17 Tips to Reduce Restaurant Food Wastage in Nigeria

Save Your Restaurant Money

Waste not, want not.

The old saying is a cliche because it’s true.

In a restaurant kitchen, it’s easy to forget about ingredients tucked away in the cooler or the walk-in.

When it is rediscovered, it’s well past its expiration date.

So into the garbage (or hopefully the compost bin) it goes.

Or perhaps a certain weekend special didn’t sell as well as expected; it might end being thrown out on Monday.

But this type of food waste is costly for restaurants.

With budgets tight restaurants need to save money whenever and wherever possible.

Reducing food waste is something that restaurants should be doing, even in a good economy.

Here are some simple tips to keep food waste in your restaurant kitchen to a minimum.

Image result for Restaurant Food WasteImage result for Restaurant Food WasteImage result for Restaurant Food Waste

1. Buy Only What You Need

Your sales rep may try to get you to buy several cases of lettuce or tomatoes because they are on sale.

However if you won’t use more than one case in a week, then you run the risk of food spoilage. And that equals dollars lost.

Only buy produce on sale that you can definitely sell within a week.

If is something that isn’t on your regular menu, have a good idea of how you are going to serve it to customers.

2. Label Everything

This goes for everything in your walk-in cooler and freezer as well as in your dry storage.

Not only does it ensure food safety, it helps you use older food first (FIFO) before they spoil.

This should be part of your kitchen SOP (Standard Operating Procedure).

3. Inspect All Food Orders 

Often cases of fresh produce will arrive at your restaurant DOA.

That is, they are either spoiled or well on their way.

This is why it is important to inspect your incoming order.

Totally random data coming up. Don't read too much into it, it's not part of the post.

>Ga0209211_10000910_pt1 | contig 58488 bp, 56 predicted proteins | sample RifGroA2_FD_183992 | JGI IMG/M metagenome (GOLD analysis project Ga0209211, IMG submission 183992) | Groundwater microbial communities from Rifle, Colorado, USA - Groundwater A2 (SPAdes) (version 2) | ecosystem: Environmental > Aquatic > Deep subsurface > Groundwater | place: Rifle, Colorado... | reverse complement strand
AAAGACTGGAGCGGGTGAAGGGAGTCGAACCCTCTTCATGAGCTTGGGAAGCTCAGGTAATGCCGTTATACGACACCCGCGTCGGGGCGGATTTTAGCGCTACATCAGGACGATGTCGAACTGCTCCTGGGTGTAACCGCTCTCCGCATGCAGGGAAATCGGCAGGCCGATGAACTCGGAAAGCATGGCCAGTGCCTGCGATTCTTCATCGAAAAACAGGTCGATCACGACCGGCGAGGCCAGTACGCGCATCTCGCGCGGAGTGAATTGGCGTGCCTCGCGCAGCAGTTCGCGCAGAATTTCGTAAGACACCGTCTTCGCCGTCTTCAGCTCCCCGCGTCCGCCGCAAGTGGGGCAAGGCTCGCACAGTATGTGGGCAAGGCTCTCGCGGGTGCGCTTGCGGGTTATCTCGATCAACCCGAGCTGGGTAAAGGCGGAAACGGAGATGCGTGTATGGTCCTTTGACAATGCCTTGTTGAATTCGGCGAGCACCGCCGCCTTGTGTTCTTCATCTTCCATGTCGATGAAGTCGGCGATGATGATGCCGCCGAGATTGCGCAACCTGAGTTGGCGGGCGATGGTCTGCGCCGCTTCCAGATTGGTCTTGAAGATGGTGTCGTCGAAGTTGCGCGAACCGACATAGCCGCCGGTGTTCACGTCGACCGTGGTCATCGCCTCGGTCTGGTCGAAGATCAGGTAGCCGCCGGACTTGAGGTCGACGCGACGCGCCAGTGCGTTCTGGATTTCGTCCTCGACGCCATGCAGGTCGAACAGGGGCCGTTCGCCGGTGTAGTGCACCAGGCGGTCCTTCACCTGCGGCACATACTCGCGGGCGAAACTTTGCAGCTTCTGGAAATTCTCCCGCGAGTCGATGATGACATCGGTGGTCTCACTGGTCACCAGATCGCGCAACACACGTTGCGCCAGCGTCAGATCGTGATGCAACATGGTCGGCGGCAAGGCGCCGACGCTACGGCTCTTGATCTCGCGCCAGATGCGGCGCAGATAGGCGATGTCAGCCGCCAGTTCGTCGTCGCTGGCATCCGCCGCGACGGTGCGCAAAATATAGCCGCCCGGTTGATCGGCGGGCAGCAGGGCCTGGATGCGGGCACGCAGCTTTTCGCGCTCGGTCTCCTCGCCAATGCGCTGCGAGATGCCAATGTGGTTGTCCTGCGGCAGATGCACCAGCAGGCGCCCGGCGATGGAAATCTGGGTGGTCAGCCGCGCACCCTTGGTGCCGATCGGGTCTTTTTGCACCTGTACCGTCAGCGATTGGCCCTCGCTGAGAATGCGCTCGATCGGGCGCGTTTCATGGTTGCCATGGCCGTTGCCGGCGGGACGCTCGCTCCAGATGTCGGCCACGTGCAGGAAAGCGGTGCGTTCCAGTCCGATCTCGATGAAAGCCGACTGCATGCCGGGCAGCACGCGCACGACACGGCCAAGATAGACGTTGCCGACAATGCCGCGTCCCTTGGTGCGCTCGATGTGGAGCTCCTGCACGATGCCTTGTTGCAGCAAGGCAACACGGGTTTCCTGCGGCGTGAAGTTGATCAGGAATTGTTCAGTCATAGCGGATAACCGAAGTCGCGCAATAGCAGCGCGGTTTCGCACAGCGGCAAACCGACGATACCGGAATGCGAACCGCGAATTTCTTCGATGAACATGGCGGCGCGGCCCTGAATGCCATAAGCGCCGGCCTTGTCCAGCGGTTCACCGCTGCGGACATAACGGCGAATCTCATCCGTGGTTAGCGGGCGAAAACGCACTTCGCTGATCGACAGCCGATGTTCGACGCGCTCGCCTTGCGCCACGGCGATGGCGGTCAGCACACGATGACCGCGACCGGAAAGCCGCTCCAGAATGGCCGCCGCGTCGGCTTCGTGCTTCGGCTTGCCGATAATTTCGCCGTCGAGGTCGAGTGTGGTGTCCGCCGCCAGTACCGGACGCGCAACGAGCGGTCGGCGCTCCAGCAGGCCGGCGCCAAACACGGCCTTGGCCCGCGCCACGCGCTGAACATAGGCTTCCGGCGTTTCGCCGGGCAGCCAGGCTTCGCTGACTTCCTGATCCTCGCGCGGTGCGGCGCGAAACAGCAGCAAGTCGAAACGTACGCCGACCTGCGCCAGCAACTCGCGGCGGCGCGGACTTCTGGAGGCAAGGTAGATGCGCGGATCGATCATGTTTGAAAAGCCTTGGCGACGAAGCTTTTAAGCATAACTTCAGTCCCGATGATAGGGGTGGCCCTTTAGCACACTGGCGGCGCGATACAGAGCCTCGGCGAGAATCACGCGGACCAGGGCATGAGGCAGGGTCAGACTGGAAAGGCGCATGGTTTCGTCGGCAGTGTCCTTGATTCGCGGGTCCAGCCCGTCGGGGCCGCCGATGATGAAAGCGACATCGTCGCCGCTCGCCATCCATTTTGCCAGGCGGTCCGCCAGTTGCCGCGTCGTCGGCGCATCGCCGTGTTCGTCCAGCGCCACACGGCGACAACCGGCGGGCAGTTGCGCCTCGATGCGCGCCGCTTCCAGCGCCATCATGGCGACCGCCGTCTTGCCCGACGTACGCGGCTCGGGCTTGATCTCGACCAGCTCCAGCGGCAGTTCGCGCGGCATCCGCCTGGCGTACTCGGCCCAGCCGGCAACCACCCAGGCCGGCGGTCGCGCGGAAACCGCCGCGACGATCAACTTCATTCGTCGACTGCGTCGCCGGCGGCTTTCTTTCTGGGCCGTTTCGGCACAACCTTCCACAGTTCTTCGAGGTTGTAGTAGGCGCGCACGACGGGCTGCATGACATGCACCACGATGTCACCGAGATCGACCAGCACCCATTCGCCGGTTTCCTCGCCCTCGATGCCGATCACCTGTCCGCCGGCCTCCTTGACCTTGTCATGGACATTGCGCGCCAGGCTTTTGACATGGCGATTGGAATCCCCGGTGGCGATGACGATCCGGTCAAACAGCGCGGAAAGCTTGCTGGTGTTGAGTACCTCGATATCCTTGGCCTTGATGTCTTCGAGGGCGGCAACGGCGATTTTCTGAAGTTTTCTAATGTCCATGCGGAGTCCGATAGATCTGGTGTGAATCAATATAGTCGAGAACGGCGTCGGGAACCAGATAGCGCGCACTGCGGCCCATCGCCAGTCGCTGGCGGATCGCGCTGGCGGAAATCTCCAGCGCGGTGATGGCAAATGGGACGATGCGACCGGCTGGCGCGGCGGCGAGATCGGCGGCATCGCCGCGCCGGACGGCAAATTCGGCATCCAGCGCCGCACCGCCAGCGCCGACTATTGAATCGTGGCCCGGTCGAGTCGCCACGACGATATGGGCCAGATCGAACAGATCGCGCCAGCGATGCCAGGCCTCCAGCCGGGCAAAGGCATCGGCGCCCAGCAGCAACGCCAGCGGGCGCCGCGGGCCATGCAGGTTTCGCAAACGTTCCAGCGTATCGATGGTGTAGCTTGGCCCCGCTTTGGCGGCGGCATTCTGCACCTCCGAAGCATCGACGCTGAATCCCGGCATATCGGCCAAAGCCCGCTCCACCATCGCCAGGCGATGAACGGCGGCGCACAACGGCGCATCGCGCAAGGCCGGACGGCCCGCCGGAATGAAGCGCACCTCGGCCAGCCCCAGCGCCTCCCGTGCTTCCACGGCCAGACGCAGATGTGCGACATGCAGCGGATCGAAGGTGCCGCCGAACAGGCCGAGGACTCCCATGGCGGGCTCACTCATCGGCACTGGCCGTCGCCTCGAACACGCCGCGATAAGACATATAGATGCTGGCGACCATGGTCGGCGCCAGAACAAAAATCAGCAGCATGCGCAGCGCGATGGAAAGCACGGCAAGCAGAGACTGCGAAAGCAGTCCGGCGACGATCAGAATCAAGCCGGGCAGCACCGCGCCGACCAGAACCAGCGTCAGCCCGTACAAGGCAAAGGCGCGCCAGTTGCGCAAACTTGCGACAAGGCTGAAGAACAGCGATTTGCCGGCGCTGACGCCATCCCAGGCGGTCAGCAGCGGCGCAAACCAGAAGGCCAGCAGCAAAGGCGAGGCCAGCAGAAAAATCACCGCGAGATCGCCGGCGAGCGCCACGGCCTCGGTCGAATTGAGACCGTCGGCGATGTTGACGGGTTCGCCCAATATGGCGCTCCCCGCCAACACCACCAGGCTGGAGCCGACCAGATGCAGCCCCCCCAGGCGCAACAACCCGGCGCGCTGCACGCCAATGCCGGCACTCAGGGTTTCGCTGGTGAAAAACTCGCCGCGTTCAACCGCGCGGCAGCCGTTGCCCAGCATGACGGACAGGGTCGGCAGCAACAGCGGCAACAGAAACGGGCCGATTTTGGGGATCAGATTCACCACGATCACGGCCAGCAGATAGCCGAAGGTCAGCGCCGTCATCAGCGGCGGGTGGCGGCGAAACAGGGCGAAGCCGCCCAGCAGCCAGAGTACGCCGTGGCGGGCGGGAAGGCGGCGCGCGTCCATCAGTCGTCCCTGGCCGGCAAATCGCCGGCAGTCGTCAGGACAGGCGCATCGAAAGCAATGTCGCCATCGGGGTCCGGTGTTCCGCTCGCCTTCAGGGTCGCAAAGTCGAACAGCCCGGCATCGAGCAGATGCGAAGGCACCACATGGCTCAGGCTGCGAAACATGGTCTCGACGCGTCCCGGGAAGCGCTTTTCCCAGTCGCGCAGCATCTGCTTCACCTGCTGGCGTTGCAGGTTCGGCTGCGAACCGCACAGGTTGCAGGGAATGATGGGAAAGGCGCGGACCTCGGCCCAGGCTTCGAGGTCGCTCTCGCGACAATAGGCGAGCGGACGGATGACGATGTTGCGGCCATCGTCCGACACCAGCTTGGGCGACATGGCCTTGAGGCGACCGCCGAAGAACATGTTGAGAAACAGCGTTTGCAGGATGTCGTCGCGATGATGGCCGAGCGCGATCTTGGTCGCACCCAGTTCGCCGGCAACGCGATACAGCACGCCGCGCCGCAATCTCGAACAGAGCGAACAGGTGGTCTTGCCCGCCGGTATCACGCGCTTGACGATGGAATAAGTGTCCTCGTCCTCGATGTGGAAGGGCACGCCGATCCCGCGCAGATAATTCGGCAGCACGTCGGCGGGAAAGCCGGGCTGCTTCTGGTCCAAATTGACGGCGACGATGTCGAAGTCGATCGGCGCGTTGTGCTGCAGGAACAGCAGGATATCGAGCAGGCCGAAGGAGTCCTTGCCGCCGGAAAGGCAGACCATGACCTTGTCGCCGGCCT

If you (the owner) aren’t in charge of checking in the food delivery, make sure that whoever is knows that they can reject cases of wilted greens or spoiled veggies.

Don’t be afraid to send the food back and speak with your sales rep.

If happens repeatedly, it is time to start shopping for a new food vendor.

4. Regulate Beer and Wine Temperatures

Even though beer and wine are not fresh per say, they are still perishable. Fluctuating temperatures can cause beer to have a “skunked” taste and makes wine bitter.

So make sure your dry storage area.

Or wherever you store your beer and wine, is set at a constant temperature food spoilage is almost impossible to escape in a restaurant kitchen.

But you can minimize it by staying organized and only buying what you need. However, don’t get overzealous about tossing questionable foods.

When in doubt, throw it out. A little spoilage is better than risking your customers health.

5. Repurpose Ingredients 

Anyone who has spent time working in a restaurant knows that Monday’s soup special is usually recycled weekend specials.

There is nothing wrong with creating a new dish from a previous days specials.

Assuming the food is not past its expiration date – again, when it doubt, THROW IT OUT.

Repurposing leftovers into a new lunch or dinner special is a good way to reduce food waste.

6. Consider Composting

Food waste is not good for a restaurant budget or for the environment.

Creating new specials out of repurposed ingredients is a good way to stretch your food cost and reduce the amount of food that ends up in the garbage.

For those ingredients that you don’t catch in time, adding them to the compost bin instead of the trash bin is another way to reduce spoilage.

More and more restaurants are going green, implementing recycling and composting as part of their business model.

Even if you don’t have a restaurant garden to use compost, local farmers or gardeners would be happy to use it in their gardens.

This is a win-win for both of you.

7. Look at Expiration Dates

It is important to check expiration dates before you purchase a particular food item –and after it as well.

Choose products to purchase with the furthers expiration dates and keep a close eye on them once you bring those groceries home, using the closest expiration dates first.

Use dates with closer expiration dates first. Make this easier by moving these items to the front of your refrigerator and pantry.